How are lawmakers thinking about the state of health insurance and the future of government health care programs like Medicare and Medicare Advantage? Congressional outlet Punchbowl News and AHIP partnered to host a frank and timely discussion last week, featuring Senator Catherine Cortez Masto, D-Nev.; Former Rep. Kevin Brady, R-Texas; Sohini Gupta, AHIP executive vice president of government affairs and innovations; and moderator Anna Palmer, founder and CEO of Punchbowl News.
Here are several top snippets you missed.
Senator Catherine Cortez Masto, D-Nev.
“And I do think it's still important that we continue on that path to get seniors choices at the end of the day. That's what this is about. This one is about how to ensure our seniors have choices when it comes to — if we're talking health care — their health care, and make sure that in that choice it's affordable, that there's quality health care and access.”
“"I will say this for purposes of Medicare Advantage, and I'm a big fan of it and I'm a supporter of it…”
“So the goal is: how do we make those choices available, but how do we keep Medicare solvent?”
“Let me say I think telehealth medicine — I'm a big fan of it — is a fast forward to not only to have any pre-pandemic but to extend that sentence. Here's why. There are two urban areas, as I said in Nevada, the rest are pretty much rural frontier. Telehealth works both... that's why you will see a lot of my legislation — by the way there is bipartisan support for this — is to continue to support telehealth telemedicine.”
Former Representative Kevin Brady, R-Texas
“Serving on the Ways and Means committee, we established Medicare Advantage in 2003. Our belief was, like today, people recognize personalized medicine is really the future of medicine. Back then our thinking was: we allow seniors to sort of personalize their Medicare, choosing the plans that were right for them and tailored to them, giving them those extra wellness, preventative, you know, eyes and ears and dental help. Coordinating that care, because Medicare is so complicated, it just is. And then, giving them an out-of-pocket cap so there’s peace of mind. We believe if we did that, we could keep them healthier, they would spend less time in hospitals and nursing homes, more days living their life. And that's exactly what's happened… But as it has proven itself out a lot of seniors are choosing it, a lot of seniors of color are choosing it, and it's fully grown, I think, into stronger bipartisan support.”
“Medicare Advantage keeps seniors healthy. In parts of that model, the wellness, the prevention, and coordination can help Medicare survive longer be that really important program.”
“Set the goal. I think 2031 is not just about extending Medicare. It’s about improving it.”
Sohini Gupta, AHIP Executive Vice President of Government Affairs and Innovations
“32 million Americans are on Medicare Advantage. What that means is, for the first time you're seeing more people choose Medicare Advantage over original Medicare. And so, they're doing this because they're getting more services, better access, and more quality options. And so we're very excited about that. But we're also able to do this while saving money.”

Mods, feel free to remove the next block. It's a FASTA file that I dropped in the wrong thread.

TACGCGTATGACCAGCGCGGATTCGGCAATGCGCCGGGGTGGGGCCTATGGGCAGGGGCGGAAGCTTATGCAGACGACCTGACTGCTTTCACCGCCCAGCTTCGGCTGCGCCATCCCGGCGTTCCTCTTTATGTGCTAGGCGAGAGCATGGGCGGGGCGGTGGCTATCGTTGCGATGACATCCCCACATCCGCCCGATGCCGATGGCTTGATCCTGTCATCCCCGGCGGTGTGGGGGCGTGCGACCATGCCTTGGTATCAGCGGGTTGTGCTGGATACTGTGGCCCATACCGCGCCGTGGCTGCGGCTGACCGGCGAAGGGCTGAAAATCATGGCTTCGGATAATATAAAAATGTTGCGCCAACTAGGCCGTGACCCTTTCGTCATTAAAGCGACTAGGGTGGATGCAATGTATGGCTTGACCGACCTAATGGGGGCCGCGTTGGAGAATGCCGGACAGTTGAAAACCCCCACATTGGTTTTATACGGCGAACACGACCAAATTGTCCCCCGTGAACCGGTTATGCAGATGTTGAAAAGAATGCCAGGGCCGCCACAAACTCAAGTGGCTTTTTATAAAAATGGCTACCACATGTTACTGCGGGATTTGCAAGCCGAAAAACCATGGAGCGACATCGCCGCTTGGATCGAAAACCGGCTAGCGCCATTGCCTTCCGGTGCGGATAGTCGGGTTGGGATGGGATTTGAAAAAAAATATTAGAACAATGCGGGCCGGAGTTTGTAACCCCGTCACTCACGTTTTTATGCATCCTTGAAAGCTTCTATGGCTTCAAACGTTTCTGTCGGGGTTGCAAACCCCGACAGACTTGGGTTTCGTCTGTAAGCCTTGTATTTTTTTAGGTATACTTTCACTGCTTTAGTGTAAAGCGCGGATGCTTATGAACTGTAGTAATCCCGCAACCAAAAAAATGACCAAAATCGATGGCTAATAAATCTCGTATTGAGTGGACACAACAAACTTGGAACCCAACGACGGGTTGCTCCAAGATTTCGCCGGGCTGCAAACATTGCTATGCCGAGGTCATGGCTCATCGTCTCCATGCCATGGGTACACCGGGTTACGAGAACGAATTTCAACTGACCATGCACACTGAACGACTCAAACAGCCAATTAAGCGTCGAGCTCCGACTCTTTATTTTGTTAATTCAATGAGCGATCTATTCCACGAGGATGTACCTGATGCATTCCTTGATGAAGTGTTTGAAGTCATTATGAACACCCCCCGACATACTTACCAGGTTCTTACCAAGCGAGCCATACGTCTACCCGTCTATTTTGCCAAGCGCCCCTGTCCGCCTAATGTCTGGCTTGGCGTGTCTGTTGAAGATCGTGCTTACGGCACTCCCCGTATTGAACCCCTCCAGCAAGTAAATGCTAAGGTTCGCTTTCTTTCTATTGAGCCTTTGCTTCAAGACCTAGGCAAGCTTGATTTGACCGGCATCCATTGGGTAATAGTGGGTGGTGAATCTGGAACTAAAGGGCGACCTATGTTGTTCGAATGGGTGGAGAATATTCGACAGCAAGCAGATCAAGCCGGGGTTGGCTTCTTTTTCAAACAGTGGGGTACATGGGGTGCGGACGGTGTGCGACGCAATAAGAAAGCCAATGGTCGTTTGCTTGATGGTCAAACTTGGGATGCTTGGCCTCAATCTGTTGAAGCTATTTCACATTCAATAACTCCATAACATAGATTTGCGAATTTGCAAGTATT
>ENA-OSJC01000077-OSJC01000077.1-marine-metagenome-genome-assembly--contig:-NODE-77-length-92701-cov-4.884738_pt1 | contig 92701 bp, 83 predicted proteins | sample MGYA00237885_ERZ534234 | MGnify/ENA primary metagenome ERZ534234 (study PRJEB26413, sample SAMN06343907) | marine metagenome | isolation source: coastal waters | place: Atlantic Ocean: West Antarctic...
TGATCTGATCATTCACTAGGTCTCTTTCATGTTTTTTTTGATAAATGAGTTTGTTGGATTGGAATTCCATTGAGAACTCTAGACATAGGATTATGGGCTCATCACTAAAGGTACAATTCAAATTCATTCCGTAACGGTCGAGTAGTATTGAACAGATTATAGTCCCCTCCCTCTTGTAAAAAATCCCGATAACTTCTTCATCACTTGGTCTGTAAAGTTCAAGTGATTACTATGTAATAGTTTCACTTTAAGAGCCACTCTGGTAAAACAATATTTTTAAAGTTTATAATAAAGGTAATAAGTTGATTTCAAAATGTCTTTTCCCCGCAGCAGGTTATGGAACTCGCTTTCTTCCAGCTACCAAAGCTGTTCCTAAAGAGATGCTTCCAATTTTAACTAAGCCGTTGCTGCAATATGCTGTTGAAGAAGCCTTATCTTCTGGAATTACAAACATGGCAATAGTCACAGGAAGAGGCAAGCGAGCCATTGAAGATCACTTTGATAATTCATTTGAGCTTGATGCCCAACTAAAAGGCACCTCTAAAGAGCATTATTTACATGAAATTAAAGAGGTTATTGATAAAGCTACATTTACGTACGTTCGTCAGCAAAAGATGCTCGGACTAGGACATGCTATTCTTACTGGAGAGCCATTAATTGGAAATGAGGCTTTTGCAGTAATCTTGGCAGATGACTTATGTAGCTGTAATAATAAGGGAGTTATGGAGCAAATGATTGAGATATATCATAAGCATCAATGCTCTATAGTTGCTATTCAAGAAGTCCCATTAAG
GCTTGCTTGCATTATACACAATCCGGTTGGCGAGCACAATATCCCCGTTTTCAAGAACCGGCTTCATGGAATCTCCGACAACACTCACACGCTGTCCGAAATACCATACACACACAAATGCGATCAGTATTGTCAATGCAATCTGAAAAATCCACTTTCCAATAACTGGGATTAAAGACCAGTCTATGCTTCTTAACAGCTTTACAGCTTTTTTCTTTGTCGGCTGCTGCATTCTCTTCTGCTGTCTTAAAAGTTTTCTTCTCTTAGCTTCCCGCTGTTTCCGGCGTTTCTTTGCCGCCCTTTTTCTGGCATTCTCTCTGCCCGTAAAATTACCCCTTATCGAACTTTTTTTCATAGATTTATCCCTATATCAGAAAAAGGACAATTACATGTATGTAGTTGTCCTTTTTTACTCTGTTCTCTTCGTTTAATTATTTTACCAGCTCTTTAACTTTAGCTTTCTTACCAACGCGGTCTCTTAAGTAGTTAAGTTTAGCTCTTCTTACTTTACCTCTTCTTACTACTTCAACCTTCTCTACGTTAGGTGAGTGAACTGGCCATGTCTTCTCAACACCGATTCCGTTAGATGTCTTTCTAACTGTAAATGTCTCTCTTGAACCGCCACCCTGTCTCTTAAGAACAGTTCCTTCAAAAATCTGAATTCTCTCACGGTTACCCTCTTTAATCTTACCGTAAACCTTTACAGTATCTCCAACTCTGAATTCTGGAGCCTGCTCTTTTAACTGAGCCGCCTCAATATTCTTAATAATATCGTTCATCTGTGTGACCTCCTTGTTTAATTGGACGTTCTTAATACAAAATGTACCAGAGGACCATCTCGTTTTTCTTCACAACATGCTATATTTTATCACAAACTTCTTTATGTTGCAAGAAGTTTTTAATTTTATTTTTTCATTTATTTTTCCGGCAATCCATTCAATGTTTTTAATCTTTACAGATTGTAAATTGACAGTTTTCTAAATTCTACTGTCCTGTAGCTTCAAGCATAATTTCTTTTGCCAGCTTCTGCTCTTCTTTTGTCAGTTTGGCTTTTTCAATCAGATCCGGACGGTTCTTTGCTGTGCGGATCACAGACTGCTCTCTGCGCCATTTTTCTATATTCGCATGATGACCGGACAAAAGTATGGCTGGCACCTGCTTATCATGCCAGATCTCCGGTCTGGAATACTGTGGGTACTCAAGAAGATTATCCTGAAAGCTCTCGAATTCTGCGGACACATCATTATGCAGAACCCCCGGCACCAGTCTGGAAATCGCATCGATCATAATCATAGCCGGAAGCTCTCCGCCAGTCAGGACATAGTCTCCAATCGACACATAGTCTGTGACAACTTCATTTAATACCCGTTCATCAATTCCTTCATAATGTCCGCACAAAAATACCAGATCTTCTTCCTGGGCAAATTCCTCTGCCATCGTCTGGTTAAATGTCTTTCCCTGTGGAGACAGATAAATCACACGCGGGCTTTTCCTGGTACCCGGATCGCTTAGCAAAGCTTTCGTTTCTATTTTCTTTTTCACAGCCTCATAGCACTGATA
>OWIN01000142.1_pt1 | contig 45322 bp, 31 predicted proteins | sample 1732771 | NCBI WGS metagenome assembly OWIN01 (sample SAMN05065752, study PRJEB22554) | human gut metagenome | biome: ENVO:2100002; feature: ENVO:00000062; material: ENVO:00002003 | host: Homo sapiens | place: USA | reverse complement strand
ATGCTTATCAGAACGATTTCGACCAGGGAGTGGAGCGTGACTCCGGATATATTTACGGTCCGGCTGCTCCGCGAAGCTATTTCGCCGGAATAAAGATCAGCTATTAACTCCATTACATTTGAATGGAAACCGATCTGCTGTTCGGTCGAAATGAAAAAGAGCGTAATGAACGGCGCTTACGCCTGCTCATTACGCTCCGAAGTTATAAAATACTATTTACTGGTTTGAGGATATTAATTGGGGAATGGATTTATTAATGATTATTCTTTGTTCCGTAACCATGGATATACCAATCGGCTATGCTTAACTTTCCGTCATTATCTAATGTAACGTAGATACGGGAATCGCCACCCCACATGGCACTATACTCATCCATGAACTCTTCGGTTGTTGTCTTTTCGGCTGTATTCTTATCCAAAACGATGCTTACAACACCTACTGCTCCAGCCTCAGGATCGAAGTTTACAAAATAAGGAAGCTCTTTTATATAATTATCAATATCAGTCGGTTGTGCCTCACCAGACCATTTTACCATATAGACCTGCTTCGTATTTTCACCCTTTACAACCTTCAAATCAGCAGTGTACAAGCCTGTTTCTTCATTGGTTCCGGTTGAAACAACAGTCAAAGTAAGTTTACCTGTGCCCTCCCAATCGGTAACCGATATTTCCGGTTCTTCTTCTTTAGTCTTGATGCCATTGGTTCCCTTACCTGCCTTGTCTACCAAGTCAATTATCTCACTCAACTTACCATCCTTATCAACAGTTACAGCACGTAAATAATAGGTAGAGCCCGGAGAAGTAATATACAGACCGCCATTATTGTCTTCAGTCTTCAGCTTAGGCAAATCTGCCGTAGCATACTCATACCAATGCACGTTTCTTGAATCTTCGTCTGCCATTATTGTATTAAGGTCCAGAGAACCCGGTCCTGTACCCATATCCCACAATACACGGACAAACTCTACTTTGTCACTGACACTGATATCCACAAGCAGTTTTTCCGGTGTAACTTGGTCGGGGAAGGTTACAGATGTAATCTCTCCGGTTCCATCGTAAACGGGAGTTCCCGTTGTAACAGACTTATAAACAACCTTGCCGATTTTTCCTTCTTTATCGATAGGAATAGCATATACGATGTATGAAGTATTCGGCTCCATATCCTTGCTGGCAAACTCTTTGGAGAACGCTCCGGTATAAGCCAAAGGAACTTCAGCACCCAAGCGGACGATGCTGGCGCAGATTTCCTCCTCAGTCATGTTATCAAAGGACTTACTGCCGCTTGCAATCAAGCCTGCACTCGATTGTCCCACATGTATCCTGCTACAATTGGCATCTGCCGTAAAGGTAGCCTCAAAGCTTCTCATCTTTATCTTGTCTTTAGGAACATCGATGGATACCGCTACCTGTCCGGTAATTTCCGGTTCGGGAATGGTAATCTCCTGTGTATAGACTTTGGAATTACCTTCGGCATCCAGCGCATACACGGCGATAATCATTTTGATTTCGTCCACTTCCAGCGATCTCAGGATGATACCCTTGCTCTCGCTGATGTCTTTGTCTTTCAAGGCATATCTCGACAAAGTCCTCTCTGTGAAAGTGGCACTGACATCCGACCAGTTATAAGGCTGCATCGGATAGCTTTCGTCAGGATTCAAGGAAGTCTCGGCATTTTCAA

“We have a new study that came out from Avalere that indicates that if original Medicare used the same practices as Medicare Advantage, we would extend the trust fund 17 more years. So to 2048, which sounds a lot better. So we are able to save money — utilization doesn't always equal better outcomes. You can do more and save money. We layer on top of that study that shows that we can extend the trust fund, a new study from Harvard, that we sent out that talks about quality. Medicare Advantage also has higher quality than original Medicare. We're doing it better for less.”
“I will say that the program is designed [for] and popular among minorities that tend to be underserved. You've got 30% of individuals that come from incomes less than $25,000 a year, you have 37% that are going to age 70. People are getting older, they're understanding that they need that coordinated care in those high-touch environments. You can additionally have more women on Medicare Advantage than men. We are seeing a diverse group.”
“We talked about the trust fund side, but if you do an apples-to-apples comparison, the data will show that original Medicare actually costs [almost] 9% more than Medicare Advantage. There's a lot of information circulating out there, how you slice and dice the data. You know, we always want the numbers that matter. But I think we need to really take a hard look at the assessment that we're making and really dive deep and take the time to know that Medicare Advantage is saving money and does not cost more than original Medicare.”
Want more insights? Click here to watch the full conversation on YouTube.
Click here to learn about the Avalere study on Medicare solvency.
Click here to learn about the Harvard-Inovalon Medicare study on quality outcomes.
Click here to read more AHIP resources on Medicare Advantage.